NEW ORLEANS — Every U.S. city faces some kind of water issue, from increasingly frequent flooding to looming freshwater shortages, but New Orleans is in a class by itself: shaped like a bowl, located below sea level beside an eroding coast and sitting atop a global list of sinking cities.

Beginning Wednesday, community leaders will take an in-depth look at how other cities across the nation have been able to turn water challenges into assets in a series of summer workshops.

New Orleans’ situation is significant and unique, acknowledged Marco Cocito-Monoc, director of regional initiatives at the Greater New Orleans Foundation, the organization hosting the five-part series in partnership with the Urban Institute and more than 30 community organizations.

Along with launching a citywide conversation with the “Urban Water Series” workshops, Cocito-Monoc said a primary goal is to build relationships between city leaders in New Orleans and authorities from other states.

After three of the workshops, dinners will be held to foster links in an informal setting.

Joined by local experts, leaders will come from Portland, Ore.; Houston; Milwaukee; Philadelphia; and Washington, D.C., to share solutions and lessons learned in the process.

While the Dutch are considered global experts, Cocito-Monoc said other U.S. cities have valuable ideas about how to better manage water in ways that are affordable given different political and budget constraints.

Water management is not just the responsibility of city entities, he said. “It’s the responsibility of everyone living in a city shaped like a bowl and located below sea level.”

Cocito-Monoc said subsidence is the worst problem, and New Orleans isn’t the only sinking city. Shanghai and Venice can claim that status, too, along with Long Beach, Calif., and numerous others. But the consequences for New Orleans are especially dire if not decelerated.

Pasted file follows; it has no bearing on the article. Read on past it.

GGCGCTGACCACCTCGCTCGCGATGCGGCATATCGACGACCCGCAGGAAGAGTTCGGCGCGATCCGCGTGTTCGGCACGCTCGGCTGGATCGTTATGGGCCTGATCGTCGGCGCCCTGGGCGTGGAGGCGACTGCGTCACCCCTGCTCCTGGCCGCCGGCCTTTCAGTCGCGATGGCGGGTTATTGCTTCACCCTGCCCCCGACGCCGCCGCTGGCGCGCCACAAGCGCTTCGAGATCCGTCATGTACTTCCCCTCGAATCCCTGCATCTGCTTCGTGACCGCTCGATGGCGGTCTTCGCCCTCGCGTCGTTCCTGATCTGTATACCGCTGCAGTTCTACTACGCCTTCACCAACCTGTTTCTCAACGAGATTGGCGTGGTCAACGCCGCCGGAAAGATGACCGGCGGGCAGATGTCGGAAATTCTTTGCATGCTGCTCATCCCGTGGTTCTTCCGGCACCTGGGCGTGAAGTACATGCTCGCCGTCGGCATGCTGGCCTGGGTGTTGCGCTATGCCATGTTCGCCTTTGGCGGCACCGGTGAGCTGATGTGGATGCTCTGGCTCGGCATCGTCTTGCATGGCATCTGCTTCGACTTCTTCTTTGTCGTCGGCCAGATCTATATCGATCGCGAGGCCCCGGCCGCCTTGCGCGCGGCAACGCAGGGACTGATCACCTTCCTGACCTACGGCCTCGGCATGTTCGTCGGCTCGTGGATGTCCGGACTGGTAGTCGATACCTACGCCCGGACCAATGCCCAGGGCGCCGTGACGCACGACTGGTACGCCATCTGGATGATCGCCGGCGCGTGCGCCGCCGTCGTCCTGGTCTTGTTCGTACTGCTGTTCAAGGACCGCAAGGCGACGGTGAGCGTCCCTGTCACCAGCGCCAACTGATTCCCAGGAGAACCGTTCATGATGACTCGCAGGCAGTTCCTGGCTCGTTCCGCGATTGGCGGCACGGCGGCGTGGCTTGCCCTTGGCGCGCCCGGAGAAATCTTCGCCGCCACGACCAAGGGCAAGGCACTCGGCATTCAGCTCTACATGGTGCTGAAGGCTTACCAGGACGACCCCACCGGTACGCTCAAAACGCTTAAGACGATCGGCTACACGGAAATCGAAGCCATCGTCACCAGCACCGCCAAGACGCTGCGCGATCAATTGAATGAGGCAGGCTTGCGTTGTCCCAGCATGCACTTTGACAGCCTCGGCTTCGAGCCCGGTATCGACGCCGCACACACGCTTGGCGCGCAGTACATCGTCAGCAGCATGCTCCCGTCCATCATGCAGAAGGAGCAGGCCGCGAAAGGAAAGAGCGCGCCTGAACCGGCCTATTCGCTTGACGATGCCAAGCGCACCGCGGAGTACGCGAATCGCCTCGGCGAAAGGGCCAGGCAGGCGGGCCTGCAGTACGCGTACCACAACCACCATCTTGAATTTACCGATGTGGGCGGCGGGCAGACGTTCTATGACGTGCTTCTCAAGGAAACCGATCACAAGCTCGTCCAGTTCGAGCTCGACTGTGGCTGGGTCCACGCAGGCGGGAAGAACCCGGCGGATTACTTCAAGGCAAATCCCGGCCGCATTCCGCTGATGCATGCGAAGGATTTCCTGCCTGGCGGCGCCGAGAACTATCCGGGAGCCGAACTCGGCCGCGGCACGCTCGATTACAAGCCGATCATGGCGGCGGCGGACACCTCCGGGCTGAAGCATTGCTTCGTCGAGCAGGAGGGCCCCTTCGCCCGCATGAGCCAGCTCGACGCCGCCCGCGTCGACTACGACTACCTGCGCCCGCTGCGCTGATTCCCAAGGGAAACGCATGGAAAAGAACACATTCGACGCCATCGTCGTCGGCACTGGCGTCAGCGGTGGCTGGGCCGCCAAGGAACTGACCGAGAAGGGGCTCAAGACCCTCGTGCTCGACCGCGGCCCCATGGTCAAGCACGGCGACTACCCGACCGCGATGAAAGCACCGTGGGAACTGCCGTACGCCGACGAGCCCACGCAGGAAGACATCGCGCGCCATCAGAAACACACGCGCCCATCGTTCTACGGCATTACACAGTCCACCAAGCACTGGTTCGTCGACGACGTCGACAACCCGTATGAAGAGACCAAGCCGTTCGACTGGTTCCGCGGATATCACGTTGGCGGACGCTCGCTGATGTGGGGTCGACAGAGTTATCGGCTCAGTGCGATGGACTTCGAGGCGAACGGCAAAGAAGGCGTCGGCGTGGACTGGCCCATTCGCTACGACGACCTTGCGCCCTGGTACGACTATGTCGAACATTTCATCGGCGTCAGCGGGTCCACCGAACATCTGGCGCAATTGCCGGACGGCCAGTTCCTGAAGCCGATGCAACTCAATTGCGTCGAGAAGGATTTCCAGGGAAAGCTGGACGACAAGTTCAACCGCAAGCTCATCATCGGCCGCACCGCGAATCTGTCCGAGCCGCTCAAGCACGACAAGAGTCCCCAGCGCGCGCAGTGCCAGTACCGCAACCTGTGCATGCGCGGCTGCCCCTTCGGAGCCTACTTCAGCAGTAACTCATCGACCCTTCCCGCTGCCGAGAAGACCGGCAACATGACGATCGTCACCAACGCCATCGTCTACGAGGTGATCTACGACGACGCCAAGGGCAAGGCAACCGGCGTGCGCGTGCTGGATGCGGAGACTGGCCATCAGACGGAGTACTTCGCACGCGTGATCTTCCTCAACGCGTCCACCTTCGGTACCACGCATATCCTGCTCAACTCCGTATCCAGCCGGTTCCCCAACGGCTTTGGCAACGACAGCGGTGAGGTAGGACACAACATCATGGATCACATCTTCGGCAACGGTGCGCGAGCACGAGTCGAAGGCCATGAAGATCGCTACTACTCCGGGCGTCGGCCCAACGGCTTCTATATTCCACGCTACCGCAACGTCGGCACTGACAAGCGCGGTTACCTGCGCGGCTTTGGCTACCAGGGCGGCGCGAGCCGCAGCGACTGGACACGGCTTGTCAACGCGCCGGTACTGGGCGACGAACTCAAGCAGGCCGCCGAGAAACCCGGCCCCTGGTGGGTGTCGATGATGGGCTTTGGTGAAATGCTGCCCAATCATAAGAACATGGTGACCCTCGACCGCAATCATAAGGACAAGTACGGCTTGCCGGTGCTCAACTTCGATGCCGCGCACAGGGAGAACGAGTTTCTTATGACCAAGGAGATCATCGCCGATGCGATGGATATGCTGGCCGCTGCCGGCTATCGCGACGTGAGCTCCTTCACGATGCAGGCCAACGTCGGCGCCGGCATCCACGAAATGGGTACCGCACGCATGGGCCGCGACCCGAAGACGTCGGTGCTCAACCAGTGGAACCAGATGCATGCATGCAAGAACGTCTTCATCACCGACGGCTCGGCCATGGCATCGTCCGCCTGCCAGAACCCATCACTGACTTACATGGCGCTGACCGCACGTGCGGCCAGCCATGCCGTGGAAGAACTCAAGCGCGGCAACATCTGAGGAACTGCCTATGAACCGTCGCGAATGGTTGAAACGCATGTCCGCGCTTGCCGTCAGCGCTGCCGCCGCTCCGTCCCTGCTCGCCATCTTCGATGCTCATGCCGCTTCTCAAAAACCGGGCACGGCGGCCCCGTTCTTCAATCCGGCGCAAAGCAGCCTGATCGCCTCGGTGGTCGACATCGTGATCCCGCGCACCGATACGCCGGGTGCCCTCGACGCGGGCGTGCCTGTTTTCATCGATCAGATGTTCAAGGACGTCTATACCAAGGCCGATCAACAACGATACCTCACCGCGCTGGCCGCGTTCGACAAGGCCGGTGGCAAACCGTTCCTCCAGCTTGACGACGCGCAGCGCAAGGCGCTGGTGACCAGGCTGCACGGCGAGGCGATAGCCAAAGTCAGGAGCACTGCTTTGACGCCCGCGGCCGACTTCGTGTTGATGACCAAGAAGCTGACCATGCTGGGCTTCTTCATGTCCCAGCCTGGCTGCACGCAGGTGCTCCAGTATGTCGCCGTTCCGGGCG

“Subsidence has an impact on virtually everything in the city,” Cocito-Monoc said. “Every millimeter matters.”

Losing elevation as the sea level rises is perilous enough, but subsidence also effects the structural integrity of levees, he pointed out.

As the New Orleans Sewerage & Water Board prepares to raise rates to make major repairs and improvements to its infrastructure, Cocito-Monoc said that taking measures to prevent subsidence will protect that public investment into the future.

The way that storm water is currently handled — pumping it out as quickly as possible into surrounding bodies of water — is problematic, he said.

For one, the pumping capacity often cannot keep up and streets flood regularly. That approach also contributes to subsidence because the water is not allowed to absorb into the soil and strengthen it, Cocito-Monoc said.

The workshops also will examine the green benefits of conserving resources and reducing pollution related to water management.

For example, allowing plants and soil to absorb more water provides a natural filter for the runoff and prevents contaminants from entering Lake Pontchartrain.

Economically, property values can be boosted by creating aesthetic spaces for the water to go, he said, citing the desirability of living on Bayou St. John.

Cocito-Monoc said new bayous do not have to be created in that there are existing or historic waterways, such as along the Lafitte Corridor, that can be transformed

By taking advantage of the existing entrepreneurial momentum in the city in an effort to find the most innovative and economic solutions to the city’s significant challenges, New Orleans can become a leading expert for the nation and the world, Cocito-Monoc said.

The first workshop will be from 4:30 p.m. to 6:30 p.m. Wednesday at the New Orleans BioInnovation Center.

The next workshops, all of which are free and open to the public, will take place on June 5, June 19, June 26 and July 10.

Space is limited, but the workshops will be videotaped and will air online.

To register, to view the workshops online, or for more information, go to